The broad success of that paradigm seemed to be most evident in the United States over the past 2 1/2 years. Despite the draining impact of a loss of $8 trillion of stock market wealth, a sharp contraction in capital investment and, of course, the tragic events of September 11, 2001, our economy is still growing. Importantly, despite significant losses, no major U.S. financial institution has been driven to default. Similar observations pertain to too much of the rest of the world but to a somewhat lesser extent than to the United States. [$8 trillion in losses is viewed as a success. No mention of the housing bubble or mortgage bubble that replaced the stock market bubble. The fed, in Alan's view, is incapable of knowing when bubbles exist.] The wide-ranging development of markets in securitized bank loans, credit card receivables, and commercial and residential mortgages has been a major contributor to the dispersion of risk in recent decades both domestically and internationally. These markets have tailored the risks associated with such assets to the preferences of a broader spectrum of investors.
Especially important in the United States have been the flexibility and the size of the secondary mortgage market. Since early 2000, this market has facilitated the large debt-financed extraction of home equity that, in turn, has been so critical in supporting consumer outlays in the United States throughout the recent period of cyclical stress. This market's flexibility has been particularly enhanced by extensive use of interest rate swaps and options to hedge maturity mismatches and prepayment risk.
Financial derivatives, more generally, have grown at a phenomenal pace over the past fifteen years. Conceptual advances in pricing options and other complex financial products, along with improvements in computer and telecommunications technologies, have significantly lowered the costs of, and expanded the opportunities for, hedging risks that were not readily deflected in earlier decades. Moreover, the counterparty credit risk associated with the use of derivative instruments has been mitigated by legally enforceable netting and through the growing use of collateral agreements. These increasingly complex financial instruments have especially contributed, particularly over the past couple of stressful years, to the development of a far more flexible, efficient, and resilient financial system than existed just a quarter- century ago.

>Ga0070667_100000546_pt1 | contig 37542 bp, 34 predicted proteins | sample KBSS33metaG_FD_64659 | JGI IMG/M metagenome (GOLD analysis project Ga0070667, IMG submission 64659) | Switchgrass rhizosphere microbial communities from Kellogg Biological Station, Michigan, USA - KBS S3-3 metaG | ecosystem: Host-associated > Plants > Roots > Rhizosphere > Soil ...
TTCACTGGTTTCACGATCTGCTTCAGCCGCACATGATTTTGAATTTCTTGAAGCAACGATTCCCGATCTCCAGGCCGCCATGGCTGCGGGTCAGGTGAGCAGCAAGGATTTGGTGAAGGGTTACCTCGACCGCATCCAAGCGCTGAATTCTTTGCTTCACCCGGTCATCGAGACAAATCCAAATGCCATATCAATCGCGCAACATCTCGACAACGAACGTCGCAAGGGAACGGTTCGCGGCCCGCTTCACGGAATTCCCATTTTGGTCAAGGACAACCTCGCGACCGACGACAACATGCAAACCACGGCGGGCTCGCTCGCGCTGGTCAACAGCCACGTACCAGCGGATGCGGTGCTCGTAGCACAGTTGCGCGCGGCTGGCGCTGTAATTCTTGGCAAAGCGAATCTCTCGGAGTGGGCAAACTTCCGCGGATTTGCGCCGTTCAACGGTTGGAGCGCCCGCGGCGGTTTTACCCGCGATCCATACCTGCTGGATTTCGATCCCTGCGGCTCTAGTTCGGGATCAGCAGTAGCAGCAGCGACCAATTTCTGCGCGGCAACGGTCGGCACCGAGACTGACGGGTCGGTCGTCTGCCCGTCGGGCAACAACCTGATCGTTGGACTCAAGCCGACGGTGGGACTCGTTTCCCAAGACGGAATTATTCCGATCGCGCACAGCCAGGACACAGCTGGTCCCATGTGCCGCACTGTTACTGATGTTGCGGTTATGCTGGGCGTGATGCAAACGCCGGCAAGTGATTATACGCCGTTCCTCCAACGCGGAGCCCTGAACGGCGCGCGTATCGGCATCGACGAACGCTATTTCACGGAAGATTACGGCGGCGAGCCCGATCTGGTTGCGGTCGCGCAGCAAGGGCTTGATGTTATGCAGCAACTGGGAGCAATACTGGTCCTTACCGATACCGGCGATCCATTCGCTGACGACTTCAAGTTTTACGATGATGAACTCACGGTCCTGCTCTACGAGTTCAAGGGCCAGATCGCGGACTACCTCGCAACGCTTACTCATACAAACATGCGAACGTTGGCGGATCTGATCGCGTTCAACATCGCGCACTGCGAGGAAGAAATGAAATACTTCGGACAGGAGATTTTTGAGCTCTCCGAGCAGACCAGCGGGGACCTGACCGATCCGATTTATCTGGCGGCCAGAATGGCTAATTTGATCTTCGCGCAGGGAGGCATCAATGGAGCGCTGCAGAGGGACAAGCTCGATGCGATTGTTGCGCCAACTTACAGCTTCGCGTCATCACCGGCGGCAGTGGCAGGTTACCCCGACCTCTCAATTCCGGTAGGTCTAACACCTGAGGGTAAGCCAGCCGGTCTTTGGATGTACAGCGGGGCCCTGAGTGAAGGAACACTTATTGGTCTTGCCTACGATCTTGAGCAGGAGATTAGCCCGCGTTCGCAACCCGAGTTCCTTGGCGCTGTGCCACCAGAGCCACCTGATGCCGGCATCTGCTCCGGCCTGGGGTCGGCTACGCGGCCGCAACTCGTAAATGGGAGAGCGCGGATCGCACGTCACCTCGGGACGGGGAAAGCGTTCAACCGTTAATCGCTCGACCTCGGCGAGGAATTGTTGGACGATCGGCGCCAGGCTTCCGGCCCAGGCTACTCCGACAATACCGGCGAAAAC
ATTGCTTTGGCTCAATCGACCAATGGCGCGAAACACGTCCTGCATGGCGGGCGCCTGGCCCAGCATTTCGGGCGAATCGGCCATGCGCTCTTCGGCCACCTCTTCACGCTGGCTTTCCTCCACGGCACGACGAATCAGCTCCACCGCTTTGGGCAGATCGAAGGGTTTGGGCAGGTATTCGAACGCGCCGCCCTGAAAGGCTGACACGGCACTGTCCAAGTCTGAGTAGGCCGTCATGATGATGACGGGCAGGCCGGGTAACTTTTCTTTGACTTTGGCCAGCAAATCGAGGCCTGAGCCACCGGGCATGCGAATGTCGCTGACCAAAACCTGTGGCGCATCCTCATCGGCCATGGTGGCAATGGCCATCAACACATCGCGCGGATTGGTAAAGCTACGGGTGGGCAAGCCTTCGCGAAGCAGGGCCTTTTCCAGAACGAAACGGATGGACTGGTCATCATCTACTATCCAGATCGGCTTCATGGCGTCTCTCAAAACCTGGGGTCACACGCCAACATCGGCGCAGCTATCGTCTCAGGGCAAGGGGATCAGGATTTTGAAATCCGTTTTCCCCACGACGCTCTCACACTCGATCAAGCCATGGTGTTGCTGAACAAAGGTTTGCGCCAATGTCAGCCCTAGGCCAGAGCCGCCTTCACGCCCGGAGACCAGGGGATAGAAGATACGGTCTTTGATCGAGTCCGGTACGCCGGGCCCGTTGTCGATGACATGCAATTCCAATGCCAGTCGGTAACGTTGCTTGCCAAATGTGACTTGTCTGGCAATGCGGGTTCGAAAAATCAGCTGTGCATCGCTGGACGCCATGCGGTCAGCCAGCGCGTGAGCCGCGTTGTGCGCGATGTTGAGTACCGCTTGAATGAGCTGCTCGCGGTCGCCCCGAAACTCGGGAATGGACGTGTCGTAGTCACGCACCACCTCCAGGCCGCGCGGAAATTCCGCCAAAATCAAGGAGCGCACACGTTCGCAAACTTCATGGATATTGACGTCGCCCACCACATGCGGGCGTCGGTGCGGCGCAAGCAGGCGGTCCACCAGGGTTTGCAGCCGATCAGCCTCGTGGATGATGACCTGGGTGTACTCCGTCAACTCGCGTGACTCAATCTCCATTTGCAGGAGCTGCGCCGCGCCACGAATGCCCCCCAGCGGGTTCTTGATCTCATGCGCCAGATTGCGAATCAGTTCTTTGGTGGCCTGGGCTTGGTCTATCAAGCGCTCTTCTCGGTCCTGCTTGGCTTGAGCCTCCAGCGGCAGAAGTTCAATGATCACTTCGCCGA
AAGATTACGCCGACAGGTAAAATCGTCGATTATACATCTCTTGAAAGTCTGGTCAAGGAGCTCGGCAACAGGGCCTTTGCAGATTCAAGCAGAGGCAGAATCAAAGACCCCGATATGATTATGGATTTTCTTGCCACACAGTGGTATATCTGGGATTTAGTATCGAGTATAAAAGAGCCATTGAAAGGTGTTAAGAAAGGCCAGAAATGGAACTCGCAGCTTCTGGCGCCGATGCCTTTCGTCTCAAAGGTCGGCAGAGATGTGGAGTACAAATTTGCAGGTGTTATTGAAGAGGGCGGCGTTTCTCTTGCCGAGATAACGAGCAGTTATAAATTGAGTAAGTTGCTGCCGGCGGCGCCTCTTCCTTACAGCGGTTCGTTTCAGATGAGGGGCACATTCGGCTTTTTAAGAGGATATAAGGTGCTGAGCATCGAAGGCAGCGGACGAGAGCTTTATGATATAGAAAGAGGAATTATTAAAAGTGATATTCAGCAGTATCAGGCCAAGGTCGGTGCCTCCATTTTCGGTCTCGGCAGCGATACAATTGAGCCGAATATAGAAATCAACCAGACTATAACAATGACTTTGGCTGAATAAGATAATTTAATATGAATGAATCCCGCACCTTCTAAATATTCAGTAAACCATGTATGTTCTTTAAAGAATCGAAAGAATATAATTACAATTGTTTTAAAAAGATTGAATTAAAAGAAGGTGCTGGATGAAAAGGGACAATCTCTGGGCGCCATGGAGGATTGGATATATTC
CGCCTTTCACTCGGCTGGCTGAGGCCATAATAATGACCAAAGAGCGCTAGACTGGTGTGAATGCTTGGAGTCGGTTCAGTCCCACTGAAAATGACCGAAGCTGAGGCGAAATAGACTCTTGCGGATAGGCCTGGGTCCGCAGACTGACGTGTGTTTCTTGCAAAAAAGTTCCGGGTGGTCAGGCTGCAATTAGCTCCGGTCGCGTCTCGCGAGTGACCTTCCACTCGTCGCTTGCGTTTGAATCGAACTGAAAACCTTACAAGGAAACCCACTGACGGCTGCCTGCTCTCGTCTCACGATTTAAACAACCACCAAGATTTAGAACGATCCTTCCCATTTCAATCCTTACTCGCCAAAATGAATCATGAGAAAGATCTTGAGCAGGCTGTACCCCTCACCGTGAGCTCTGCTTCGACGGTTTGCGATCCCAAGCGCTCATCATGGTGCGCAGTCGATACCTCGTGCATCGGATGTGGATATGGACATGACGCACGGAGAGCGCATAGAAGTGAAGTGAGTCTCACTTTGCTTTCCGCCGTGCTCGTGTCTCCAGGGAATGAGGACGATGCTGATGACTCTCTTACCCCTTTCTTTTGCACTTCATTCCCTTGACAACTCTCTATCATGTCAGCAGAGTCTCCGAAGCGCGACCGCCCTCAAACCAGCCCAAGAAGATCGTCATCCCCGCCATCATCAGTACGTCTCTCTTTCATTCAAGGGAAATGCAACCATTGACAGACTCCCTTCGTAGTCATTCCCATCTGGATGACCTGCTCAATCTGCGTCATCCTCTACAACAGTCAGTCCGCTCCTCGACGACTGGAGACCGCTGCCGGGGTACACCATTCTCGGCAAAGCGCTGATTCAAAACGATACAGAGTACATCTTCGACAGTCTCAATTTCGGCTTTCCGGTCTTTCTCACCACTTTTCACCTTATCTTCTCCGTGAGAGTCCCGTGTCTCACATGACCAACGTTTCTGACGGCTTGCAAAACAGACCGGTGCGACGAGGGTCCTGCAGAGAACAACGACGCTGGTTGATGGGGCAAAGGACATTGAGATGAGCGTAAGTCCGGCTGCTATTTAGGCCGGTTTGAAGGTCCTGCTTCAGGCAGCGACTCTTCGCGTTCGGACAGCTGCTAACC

[The offloading of risk on to the financial markets is not discussed. The double-digit growth in derivatives, the concentration of that market in just a few hands, the expansion of the debt of GSEs is seen as "innovation," not as a risk.]
However, compared with decades past, banks now have significantly more capital with which to absorb shocks, and they employ improved systems for managing credit risk. In conjunction with this improvement, both as cause and effect, banks have more tools at their disposal with which to transfer credit risk and, in so doing, to disperse credit risk more broadly through the financial system. Some of these tools, such as loan syndications, loan sales, and pooled asset securitizations, are relatively straightforward and transparent. More recently, instruments that are more complex and less transparent--such as credit default swaps. collateralized debt obligations, and credit-Iinked notes--have been developed and their use has grown very rapidly in recent years. The result? Improved credit-risk management together with more and better risk-management tools appear to have significantly reduced loan concentrations in telecommunications and, indeed, other areas and the associated stress on banks and other financial institutions.